Thorunn Arnadottir, a young designer whose pieces include a raven-shaped clothes hanger, says there is no pressure to conform. “Iceland has a rich culture of storytelling, which I believe has greatly influenced my work, plus the need to have a national identity; to feel that we are unique, even a little bit weird,” she says. “Interest in design is rising all the time and people are slowly seeing it as something more than just a decorative element.”
The lack of natural resources has also shaped the country’s architecture. Reykjavik is located only two degrees south of the Arctic Circle and the country has few trees. The result is a mainly low-rise city with many concrete buildings. Any wood has to be imported and where there are wooden houses, they have been clad in corrugated iron, which was first imported from the UK in 1870, and used initially on roofs but later added to walls to protect them from the harsh Icelandic weather.
These houses are often brightly painted in shades of red and blue and even purple and neon green, adding an unexpected note of colour to the otherwise monochrome landscape.
Inside, Icelanders lavish attention on their homes because the weather means family life is spent largely indoors. On the shortest day of the year, there are only four hours of daylight.
Though Icelanders tend to remain close to their Scandinavian cousins, who prefer plain white or grey walls, wooden or parquet floors and simple blinds at the window, they are not shy about incorporating splashes of colour.
Sari Peltonen, project manager at the Iceland Design Centre, says: “As a Finn living in Iceland, I am more used to monochrome; we tend to stick to the same colours. But Icelanders are much bolder and if they want to paint a kitchen bright yellow, they will. You wouldn’t see that in Denmark or Finland where doing something different is regarded as strange. Here, people are more individual and they do what they like.”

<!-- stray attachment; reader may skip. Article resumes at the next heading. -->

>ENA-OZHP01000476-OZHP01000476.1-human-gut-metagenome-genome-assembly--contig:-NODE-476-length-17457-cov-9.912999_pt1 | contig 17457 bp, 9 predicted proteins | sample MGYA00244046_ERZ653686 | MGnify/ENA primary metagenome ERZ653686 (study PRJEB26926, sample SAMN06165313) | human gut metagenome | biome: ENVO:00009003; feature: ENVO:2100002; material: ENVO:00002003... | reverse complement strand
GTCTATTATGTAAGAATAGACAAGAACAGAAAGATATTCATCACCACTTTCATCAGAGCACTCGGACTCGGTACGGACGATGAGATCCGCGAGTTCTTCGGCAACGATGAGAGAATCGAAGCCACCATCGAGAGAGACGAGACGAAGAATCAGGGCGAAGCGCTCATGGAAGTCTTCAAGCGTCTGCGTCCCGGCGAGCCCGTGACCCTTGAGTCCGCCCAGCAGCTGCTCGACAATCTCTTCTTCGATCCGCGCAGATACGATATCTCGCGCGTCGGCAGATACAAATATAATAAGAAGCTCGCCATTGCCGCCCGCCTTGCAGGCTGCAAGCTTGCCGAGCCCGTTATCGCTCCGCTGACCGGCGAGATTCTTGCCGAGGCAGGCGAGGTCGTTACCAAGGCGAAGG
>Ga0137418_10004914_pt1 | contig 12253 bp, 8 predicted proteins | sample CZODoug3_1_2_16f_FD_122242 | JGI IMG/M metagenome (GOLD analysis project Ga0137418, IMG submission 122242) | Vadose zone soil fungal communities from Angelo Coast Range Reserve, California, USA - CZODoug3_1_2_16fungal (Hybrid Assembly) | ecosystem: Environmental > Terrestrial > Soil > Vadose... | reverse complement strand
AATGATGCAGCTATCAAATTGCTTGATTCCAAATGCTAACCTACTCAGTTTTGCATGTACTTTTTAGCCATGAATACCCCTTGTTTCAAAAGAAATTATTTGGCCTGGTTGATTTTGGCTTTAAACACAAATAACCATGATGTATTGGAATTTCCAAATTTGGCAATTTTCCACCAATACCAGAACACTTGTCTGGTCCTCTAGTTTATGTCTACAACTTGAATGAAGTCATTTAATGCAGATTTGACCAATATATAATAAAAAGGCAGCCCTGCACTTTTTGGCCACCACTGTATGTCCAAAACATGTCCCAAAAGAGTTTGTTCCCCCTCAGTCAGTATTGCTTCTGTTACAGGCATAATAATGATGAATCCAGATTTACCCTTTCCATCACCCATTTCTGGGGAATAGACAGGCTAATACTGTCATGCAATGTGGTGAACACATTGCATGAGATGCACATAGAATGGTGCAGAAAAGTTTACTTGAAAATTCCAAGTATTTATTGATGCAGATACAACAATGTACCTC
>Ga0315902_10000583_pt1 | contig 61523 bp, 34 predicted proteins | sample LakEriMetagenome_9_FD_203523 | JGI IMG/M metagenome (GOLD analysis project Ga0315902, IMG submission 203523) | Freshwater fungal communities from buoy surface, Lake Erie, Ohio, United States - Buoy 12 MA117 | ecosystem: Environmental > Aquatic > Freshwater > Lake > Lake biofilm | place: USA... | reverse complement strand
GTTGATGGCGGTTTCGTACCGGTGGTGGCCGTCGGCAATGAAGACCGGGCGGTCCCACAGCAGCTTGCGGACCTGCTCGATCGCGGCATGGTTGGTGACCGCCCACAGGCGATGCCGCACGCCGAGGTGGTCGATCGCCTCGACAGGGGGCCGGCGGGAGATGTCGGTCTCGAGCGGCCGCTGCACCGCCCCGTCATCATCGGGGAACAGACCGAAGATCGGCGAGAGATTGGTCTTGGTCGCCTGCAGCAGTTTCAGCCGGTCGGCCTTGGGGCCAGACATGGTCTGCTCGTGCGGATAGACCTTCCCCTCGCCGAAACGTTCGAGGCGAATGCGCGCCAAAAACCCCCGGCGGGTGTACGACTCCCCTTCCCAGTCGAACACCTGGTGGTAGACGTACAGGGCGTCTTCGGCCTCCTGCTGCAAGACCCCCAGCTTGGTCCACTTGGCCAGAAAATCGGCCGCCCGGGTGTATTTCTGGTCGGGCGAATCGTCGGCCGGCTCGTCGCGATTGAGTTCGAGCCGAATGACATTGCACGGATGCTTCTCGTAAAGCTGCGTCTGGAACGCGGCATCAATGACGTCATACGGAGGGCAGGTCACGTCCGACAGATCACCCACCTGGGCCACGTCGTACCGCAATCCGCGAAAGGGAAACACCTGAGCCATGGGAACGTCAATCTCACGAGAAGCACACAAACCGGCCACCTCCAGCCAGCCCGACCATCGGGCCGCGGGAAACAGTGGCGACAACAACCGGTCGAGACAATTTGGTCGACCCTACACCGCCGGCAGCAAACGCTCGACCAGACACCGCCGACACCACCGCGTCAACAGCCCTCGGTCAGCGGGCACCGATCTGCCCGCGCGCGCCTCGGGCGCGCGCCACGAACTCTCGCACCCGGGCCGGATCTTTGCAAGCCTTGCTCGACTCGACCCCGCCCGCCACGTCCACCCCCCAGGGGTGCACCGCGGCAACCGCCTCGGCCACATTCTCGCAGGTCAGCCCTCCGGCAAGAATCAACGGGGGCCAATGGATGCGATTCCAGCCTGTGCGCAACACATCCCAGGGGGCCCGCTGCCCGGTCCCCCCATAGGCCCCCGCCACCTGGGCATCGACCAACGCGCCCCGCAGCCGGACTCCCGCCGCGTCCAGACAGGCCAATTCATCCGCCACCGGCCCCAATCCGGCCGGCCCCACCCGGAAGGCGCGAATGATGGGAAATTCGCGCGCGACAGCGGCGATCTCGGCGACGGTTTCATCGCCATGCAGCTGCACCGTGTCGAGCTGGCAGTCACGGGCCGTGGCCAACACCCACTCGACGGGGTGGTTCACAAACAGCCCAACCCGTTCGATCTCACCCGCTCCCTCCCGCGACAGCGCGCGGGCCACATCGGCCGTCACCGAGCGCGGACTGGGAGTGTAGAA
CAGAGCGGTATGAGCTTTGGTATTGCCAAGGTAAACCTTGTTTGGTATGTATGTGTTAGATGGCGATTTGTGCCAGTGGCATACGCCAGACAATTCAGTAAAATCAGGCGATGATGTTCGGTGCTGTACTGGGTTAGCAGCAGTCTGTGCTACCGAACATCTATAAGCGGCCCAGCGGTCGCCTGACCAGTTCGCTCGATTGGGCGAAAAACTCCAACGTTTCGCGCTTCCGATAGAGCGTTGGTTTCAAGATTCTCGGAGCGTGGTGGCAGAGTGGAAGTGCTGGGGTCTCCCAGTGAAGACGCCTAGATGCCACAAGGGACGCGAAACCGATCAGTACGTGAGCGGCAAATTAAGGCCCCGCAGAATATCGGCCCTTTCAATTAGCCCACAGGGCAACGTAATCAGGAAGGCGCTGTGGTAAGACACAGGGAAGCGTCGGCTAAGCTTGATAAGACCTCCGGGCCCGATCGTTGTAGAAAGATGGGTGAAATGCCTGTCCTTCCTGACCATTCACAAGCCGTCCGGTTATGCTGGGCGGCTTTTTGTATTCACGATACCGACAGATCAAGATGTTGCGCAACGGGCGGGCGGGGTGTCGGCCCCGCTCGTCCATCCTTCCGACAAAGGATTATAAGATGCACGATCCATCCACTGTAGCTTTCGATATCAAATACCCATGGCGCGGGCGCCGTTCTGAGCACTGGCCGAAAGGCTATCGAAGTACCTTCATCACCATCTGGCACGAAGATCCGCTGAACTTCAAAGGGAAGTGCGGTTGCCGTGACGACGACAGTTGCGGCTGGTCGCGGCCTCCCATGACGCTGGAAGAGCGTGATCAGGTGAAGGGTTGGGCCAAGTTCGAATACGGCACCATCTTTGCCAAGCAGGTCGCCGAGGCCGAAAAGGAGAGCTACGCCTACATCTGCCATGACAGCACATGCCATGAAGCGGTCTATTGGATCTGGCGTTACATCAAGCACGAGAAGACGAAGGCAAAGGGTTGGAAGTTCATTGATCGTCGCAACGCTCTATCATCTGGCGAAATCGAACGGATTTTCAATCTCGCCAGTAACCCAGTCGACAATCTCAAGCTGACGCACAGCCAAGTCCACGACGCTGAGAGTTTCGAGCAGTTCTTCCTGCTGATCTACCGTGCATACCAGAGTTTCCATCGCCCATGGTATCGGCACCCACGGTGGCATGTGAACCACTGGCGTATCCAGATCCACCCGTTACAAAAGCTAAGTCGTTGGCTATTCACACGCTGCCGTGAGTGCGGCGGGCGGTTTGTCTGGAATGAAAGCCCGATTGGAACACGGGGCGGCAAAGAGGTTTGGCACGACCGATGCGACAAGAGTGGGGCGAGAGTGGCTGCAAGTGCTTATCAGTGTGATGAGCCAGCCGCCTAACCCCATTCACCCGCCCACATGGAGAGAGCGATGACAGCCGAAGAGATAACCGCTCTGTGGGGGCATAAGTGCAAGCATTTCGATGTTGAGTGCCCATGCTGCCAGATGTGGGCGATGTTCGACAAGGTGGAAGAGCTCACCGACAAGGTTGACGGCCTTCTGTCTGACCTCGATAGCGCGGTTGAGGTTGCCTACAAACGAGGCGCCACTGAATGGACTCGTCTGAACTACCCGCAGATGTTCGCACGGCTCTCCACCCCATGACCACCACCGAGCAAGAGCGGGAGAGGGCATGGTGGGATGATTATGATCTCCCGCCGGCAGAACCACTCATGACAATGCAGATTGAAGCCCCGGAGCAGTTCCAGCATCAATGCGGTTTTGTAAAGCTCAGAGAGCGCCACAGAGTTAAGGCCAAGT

Cod squad’s bright idea
Icelandic artists Dögg Guðmundsdóttir and Fanney Antonsdóttir first displayed their distinctive Uggi, or fish, lights at the Museum of Decorative Arts in Copenhagen in 2001, writes Nathan Brooker.
“We had been living out of Iceland for a while by then and wanted to do something that reminded us of our home,” says Guðmundsdóttir, who has been based in Denmark since 1996. The design points to the ancient Icelandic tradition of drying cod as a method of preservation, by hanging the whole fish outside on wooden racks exposed to the cold Nordic air.
The Uggi lights were so popular when first displayed that they have since been exhibited in Sweden, Norway, France and the US. “We decided in about 2008 that we should start making them on commission, and we now have them in one shop in Iceland and we sell them online,” says Guðmundsdóttir.
The pair source almost all their cod from Iceland and bring it back to Denmark to dry for three weeks, often hanging the skins on the balcony to avoid being troubled by the smell. “We experimented with treating the skins, because they could get burnt by the lights … but since we started using new cold bulbs in the fish, we have gone back to having the skins untreated. It’s better because it’s natural.”
The new low-heat bulbs seem to have done the trick – unless you live somewhere humid, that is. The pair once made a light for someone in Abu Dhabi that needed to be lightly lacquered. To date, they have produced about 50 Uggi lights, costing DKr4,662 (€625) each. “The lamps can fade if left in sunlight,” says Guðmundsdóttir, “but if you look after them they will last for years and years. I’ve had some in my house now for long time and they are the same natural colour.”
Uggi Lights are available online at www.uggi-lights.com